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Lecture

# Research in Nursing - Ch.15-18 Vocabulary.doc

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School
Department
Nursing
Course
NUR1 422
Professor
John Hayes
Semester
Summer

Description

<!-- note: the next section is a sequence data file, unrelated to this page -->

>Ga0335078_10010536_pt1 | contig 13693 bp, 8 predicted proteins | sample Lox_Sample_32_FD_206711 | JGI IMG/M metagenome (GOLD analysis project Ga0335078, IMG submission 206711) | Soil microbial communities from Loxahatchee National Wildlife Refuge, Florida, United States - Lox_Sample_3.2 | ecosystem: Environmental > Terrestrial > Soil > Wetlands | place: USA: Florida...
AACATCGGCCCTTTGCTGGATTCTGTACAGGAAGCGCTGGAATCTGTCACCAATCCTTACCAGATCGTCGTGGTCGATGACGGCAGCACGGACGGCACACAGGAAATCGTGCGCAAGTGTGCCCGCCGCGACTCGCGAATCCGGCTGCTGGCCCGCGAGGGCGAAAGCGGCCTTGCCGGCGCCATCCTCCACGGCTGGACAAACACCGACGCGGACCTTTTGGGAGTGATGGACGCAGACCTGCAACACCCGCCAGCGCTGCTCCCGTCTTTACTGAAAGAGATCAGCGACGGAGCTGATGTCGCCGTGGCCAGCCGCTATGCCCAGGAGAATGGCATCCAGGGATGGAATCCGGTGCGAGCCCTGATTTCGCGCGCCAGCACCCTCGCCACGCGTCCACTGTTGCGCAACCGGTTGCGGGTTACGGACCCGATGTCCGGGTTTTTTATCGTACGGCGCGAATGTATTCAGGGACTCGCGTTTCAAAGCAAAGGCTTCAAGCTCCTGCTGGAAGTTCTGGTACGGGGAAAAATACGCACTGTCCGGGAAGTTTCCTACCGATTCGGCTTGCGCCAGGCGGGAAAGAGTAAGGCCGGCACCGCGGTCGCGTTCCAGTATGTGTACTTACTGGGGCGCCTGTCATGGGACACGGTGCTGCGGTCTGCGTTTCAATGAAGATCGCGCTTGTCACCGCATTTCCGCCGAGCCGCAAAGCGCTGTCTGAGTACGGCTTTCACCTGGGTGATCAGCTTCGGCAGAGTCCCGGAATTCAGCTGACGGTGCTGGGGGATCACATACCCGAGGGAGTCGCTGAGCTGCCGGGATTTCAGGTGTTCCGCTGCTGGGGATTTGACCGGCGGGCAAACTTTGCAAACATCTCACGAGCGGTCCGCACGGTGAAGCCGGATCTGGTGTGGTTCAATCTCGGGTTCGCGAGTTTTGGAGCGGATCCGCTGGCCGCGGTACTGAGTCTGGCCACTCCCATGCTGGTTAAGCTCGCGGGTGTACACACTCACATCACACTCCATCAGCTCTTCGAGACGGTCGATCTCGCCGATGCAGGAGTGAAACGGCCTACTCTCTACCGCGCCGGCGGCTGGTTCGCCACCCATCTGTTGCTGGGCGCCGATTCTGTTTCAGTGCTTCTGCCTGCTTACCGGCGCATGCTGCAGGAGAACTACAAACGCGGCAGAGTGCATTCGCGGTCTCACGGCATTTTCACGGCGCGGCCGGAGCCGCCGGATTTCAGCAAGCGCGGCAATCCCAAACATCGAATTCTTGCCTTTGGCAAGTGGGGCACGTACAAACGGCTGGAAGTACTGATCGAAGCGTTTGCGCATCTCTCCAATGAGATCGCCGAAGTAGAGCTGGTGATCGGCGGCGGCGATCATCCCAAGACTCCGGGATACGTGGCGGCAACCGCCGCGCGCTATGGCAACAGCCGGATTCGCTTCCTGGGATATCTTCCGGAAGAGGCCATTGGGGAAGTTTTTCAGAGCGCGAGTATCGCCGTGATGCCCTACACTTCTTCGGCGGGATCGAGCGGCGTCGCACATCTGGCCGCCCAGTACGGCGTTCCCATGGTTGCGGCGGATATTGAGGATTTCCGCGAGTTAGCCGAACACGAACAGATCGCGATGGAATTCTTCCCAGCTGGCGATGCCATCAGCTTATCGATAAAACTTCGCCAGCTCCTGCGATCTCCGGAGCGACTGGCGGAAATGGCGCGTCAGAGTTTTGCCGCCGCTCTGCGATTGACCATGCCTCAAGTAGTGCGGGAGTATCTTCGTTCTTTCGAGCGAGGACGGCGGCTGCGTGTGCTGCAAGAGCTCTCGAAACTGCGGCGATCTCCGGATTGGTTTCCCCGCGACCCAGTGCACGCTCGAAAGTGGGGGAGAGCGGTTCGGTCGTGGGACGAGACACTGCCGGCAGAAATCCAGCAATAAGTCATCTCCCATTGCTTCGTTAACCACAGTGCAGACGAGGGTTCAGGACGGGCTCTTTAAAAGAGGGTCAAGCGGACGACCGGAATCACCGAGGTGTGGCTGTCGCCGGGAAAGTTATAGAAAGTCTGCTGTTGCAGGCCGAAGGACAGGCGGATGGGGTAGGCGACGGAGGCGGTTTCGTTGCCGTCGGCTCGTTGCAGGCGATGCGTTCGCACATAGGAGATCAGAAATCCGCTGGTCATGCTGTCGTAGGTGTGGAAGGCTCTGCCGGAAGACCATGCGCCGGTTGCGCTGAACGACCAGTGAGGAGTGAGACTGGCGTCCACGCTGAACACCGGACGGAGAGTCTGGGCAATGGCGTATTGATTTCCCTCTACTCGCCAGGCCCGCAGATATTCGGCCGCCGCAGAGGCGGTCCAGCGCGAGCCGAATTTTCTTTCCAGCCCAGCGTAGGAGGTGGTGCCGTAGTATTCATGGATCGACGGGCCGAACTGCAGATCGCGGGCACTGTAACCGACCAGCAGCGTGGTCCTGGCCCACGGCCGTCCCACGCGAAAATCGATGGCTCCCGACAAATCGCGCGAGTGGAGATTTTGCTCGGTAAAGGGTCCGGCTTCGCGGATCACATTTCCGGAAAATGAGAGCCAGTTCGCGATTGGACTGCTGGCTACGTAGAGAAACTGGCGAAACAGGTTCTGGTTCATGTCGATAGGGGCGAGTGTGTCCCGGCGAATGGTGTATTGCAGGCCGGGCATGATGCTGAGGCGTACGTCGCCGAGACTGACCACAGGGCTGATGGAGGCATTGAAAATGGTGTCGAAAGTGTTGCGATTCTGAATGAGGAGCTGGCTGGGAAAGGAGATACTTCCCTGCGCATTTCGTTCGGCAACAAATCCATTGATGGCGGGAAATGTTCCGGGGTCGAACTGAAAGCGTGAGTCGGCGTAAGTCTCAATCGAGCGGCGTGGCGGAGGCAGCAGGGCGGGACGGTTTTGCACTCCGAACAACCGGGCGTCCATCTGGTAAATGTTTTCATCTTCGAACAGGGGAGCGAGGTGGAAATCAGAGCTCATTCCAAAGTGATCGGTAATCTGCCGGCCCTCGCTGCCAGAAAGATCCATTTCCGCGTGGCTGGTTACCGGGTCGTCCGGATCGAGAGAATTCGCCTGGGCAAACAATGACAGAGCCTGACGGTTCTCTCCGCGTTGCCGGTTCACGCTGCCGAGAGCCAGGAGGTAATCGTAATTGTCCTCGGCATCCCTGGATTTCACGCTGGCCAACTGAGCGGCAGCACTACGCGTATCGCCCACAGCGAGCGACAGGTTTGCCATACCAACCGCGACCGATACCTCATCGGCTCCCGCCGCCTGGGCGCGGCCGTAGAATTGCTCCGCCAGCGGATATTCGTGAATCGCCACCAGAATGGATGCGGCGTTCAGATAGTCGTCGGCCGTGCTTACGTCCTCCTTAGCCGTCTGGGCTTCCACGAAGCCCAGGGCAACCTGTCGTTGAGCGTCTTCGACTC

Chapter 15: Analyzing Quantitative Data nominal measurement – classification of attributes into mutually exclusive categories ordinal measurement – ranking of objects based on relative standing on an attribute interval measurement – indicating not only the ranking of objects but also the distance between them ratio measurement – distinguished from interval measurement by having a rational zero point descriptive statistics – enables researchers to synthesize and summarize quantitative data – data for a variable can be completely described in terms of shape of its distribution, central tendency, and variability frequency distribution – numeric values are ordered from lowest to highest, together with count of number (or percentage) of times each value was obtained skewed distribution – one tail longer than the other on curve (positively skewed or negatively skewed) unimodal distribution – one peak (one value of high frequency) multimodal distribution – more than one peak normal distribution – bell-shaped curve – symmetric, unimodal, and not too peaked central tendency – indicates average or typical value of a variable – mode, median, mean mode – value that occurs most frequently in a distribution median – point above which and below which 50% of the cases fall (middle number) mean – average of all scores – usually preferred measure of central tendency because of stability variability – how spread out the data are – range and standard deviation range – distance between highest and lowest scores standard deviation – indicates how much, on average, scores deviate from mean contingency table – two-dimensional frequency distribution in which frequencies of two nominal or ordinal level variables are cross-tabulated (against each other and see the relationship) correlation coefficients – describe the direction and magnitude of a relationship between two variables - -1 for perfect negative correlation, 0 for no relationship, +1 for perfect positive correlation product-moment correlation coefficient (Pearson’s r) – most commonly used coefficient – used with interval or ratio level variables – can be used to test whether a correlation is significantly different from zero inferential statistics – based on laws of probability – allow researchers to make inferences about a population based on data from a sample – offer framework for deciding whether the sampling error that results from sampling fluctuation is too high to provide reliable population estimates sample distribution of the mean – theoretical distribution of the means of an infinite number of same-sized samples drawn from a population – basis for inferential statistics standard error of the mean – SD of this theoretical distribution – indicates the degree of error of a sample mean – smaller SD error, the more accurate the estimates of the population value based on sample mean hypothesis testing – through statistical tests enables researchers to make objective decisions about relationships between variables type I error – occurs in null hypothesis is incorrectly rejected (false positive) type II error – occurs when null hypothesis is incorrectly accepted (false negative) level of significance (alpha level) – used to control risk of making Type I error – specifies the probability that such an error will occur – 0.5 level means that only 5/100 samples would the null hypothesis be rejected when should have been accepted beta – probability of committing Type II error – can be estimated through power analysis power – ability of a statistical test to detect true relationships – complement of beta – standard criterion for an acceptable level of power is 0.80 statistically significant – obtained results are not likely to be due to chance fluctuations at a given probability level (p level) parametric statistical tests – involve estimation of at least one parameter, use of interval or ratio level data, and an assumption of normally distributed variables non-parametric tests – used when data are nominal or ordinal and the normality of the distribution cannot be assumed t-test and analysis of variance (ANOVA) – two common statistical tests – used to test significance of difference between group means – ANOVA used when more than two groups chi-squared test – most frequently used nonparametric test used to test hypothesis about differences in proportions multivariable statistics – increasingly being used in nursing research to untangle complex relationships among three or more variables multiple regression – method for understanding effect of two or more predictor (independent) variables on a dependent variable multiple correlation coefficient (R) – can be squared to estimate the proportion of variability in the dependent variable accounted for by predictors analysis of covariance
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